How Trump’s scattered team scrambled to respond to historic protests

Several of the president’s senior aides spent the weekend debating the merits of Trump delivering a formal address to the nation about the civil unrest — both the peaceful protests and the violent riots. Top staffers like Meadows wanted Trump to give a speech to emphasize his law-and-order credentials — a selling point for many of his base supporters — while Kushner and counselor to the president Hope Hicks urged restraint. The latter two aides worried that a speech in this environment could alienate key voters, including African Americans and suburban women, whom the Trump campaign has sought to make inroads with ahead of the 2020 election.

Others close to the White House said the format would end up backfiring on Trump, who looked uncomfortable and restless during his last Oval Office address about the coronavirus pandemic in mid-March, and encouraged him to take stronger action against rioters instead of offering another string of comments.

“He can’t moderate his tone or inflections,” one person close to the White House said before Trump’s Monday evening remarks. “He’s a terrible teleprompter reader. He’s imprecise. He’s a blunt instrument, so the idea that Trump is going to get on television and say anything that comforts people — it’s not going to happen.”

Some of the president’s aides argued internally that the string of protests in major cities stemmed not just from anger over Floyd’s death, but from frustration over the coronavirus lockdowns and the upsetting state of the U.S. economy. The president should wait a few days before deciding on his next steps, these aides suggested.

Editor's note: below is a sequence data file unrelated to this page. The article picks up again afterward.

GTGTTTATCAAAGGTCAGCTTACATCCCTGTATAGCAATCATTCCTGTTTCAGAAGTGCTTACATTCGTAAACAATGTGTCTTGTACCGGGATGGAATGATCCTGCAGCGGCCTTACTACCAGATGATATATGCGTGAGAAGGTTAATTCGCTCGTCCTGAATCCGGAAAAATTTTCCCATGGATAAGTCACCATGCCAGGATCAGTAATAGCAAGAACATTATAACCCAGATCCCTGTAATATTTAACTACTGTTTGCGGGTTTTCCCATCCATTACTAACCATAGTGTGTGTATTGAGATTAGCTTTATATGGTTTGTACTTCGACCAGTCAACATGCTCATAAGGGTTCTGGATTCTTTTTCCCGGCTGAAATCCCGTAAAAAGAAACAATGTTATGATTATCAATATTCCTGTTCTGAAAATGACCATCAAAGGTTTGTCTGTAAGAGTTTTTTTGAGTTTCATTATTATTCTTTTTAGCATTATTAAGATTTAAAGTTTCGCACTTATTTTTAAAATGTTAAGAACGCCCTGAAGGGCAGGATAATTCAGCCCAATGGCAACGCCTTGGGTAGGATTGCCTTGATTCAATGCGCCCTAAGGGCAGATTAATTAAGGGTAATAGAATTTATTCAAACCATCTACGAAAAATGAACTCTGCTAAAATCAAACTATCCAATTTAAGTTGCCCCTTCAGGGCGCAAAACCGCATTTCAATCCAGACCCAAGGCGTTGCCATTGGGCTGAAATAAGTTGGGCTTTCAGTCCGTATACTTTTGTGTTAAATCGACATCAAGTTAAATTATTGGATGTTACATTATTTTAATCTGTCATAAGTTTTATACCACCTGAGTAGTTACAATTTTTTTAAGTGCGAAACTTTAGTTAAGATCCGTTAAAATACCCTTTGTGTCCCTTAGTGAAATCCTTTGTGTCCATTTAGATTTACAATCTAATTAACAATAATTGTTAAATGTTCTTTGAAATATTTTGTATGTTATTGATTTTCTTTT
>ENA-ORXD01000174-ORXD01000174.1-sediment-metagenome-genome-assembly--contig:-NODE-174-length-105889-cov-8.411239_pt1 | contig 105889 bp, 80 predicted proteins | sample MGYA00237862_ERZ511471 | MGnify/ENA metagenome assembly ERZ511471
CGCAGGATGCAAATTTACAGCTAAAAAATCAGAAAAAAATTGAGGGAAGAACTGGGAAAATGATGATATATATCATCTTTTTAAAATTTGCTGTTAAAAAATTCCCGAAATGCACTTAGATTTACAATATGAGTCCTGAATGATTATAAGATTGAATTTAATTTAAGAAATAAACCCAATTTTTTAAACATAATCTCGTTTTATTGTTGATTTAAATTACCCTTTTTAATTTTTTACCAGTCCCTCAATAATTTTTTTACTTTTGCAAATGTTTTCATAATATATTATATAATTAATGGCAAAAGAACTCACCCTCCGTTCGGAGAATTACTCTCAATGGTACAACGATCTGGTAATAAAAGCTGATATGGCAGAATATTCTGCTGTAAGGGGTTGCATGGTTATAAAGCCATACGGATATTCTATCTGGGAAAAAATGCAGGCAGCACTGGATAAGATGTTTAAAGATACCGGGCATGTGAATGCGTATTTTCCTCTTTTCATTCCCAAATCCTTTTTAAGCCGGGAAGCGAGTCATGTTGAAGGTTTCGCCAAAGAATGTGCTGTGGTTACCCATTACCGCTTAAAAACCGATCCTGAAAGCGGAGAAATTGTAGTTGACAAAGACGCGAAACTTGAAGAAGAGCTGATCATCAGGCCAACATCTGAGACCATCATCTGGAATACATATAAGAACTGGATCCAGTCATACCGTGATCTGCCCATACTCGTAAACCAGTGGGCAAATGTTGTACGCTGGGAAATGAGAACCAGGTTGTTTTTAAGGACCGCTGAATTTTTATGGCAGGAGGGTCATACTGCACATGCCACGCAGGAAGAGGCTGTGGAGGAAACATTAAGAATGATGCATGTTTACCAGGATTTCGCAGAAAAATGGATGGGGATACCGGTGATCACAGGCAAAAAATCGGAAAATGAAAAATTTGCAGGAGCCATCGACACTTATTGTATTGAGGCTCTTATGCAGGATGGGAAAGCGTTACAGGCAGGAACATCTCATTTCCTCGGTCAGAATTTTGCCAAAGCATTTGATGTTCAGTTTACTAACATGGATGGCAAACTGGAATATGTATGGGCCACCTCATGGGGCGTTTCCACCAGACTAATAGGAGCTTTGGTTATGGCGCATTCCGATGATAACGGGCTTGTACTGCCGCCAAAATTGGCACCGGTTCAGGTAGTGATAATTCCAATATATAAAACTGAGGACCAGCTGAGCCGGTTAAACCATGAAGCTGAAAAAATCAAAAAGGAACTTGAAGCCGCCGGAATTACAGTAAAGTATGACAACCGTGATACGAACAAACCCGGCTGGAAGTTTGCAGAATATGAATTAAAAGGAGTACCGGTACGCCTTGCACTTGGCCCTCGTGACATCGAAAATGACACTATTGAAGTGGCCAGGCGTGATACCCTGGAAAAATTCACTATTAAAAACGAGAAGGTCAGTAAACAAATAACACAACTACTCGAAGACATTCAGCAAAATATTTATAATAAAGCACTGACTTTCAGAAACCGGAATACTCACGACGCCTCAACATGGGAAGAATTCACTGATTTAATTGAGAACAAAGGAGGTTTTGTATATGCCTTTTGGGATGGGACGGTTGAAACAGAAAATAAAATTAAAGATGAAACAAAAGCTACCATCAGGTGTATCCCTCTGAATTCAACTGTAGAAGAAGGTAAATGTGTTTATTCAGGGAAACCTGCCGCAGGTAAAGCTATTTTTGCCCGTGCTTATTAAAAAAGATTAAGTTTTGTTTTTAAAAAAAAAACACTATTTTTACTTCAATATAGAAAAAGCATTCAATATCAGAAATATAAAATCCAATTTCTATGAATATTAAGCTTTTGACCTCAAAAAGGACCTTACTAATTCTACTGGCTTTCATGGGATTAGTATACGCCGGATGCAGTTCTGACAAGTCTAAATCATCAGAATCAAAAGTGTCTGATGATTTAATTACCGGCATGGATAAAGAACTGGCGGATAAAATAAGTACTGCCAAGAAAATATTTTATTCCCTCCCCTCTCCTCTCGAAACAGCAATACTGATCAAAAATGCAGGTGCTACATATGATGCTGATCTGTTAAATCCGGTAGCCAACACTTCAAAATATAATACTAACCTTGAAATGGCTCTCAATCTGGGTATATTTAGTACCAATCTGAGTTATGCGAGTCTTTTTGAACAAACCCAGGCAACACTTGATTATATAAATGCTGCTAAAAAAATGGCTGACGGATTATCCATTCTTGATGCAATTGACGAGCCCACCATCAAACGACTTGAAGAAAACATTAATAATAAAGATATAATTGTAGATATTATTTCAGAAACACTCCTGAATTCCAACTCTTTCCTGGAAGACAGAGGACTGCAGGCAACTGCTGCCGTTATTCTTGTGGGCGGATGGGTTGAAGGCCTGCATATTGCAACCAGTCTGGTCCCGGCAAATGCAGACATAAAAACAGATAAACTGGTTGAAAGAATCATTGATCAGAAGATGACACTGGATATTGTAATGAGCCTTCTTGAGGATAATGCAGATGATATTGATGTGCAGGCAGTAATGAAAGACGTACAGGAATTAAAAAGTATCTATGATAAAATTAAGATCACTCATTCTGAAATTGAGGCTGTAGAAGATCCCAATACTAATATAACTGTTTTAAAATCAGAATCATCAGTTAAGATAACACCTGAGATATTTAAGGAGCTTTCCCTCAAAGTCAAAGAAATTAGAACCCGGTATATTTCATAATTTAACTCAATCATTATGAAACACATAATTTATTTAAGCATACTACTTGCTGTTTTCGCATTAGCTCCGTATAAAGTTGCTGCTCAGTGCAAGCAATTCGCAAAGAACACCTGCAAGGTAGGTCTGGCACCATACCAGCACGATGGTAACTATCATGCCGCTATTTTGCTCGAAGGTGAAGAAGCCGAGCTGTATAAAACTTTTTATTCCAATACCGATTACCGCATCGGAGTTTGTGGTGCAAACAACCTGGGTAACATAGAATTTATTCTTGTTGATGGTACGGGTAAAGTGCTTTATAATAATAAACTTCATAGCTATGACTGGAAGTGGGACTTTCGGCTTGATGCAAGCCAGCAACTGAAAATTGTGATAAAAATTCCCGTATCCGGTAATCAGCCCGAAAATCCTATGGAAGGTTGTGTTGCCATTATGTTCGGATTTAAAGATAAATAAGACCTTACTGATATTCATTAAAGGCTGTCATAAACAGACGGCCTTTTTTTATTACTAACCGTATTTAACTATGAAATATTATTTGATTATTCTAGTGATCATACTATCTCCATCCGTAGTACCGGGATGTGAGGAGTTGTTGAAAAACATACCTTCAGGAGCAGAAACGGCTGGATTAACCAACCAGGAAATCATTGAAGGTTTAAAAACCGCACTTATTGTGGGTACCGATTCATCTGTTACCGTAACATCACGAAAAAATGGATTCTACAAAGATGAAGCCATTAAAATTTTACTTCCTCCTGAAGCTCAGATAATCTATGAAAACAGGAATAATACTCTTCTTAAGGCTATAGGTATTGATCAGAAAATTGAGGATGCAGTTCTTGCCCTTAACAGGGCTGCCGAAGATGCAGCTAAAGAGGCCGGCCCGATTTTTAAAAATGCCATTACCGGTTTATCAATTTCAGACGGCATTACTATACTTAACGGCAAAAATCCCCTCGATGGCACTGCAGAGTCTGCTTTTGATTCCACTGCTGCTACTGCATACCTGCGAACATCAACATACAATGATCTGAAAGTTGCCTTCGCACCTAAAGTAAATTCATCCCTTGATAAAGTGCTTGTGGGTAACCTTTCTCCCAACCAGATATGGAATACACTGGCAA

But by Monday mid-morning, Trump’s political advisers and many within his political base were apoplectic that he had not yet delivered an address to assure Americans of their safety, or announced further actions to prevent daytime demonstrations from further descending into clashes between law enforcement and protesters.

Conservative news outlets and Trump loyalists were publicly trashing the president for staying silent on Sunday, apart from a tweet announcing his decision to designate anti-fascism protesters known as Antifa as a terrorist organization. Trump also went after the media in a pair of tweets Sunday evening and shared the all-caps message: “LAW & ORDER!”

“It would be great if the President of the United States would stop rage tweeting in all caps and actually take decisive action as a leader instead of going MIA as our nation melts down,” Republican operative Caleb Hull said on Twitter. “I’ve heard nothing but disappointment from @realDonaldTrump’s biggest supporters.”

Trump‘s Monday evening speech came days after he was taken into a White House bunker at the outset of protests in Lafayette Park, prompting a mocking “Where’s Trump?” message to circulate over the weekend online.

Conservative commentator Ann Coulter, author of “In Trump We Trust,” questioned the reason for his lack of visibility after Saturday night’s violence. “Is it possible Trump has resigned and they just haven’t gotten around to the press release?” she wrote on Twitter Sunday evening.

One Republican close to the White House described violent riots as “a political goldmine” for Trump in the middle of an election year, “but only if the president takes advantage of the opening the left has given him.”

Trump allies, advisers and friends were reaching out to the president and his top aides directly over the weekend to pressure him to do something — if not a speech in the Oval Office then one in the Rose Garden or another White House setting. Some White House aides, frustrated by what they viewed as a weak response by the president, sought reinforcement from outside allies who talk with Trump regularly — hoping they could persuade him to take a sterner approach moving forward.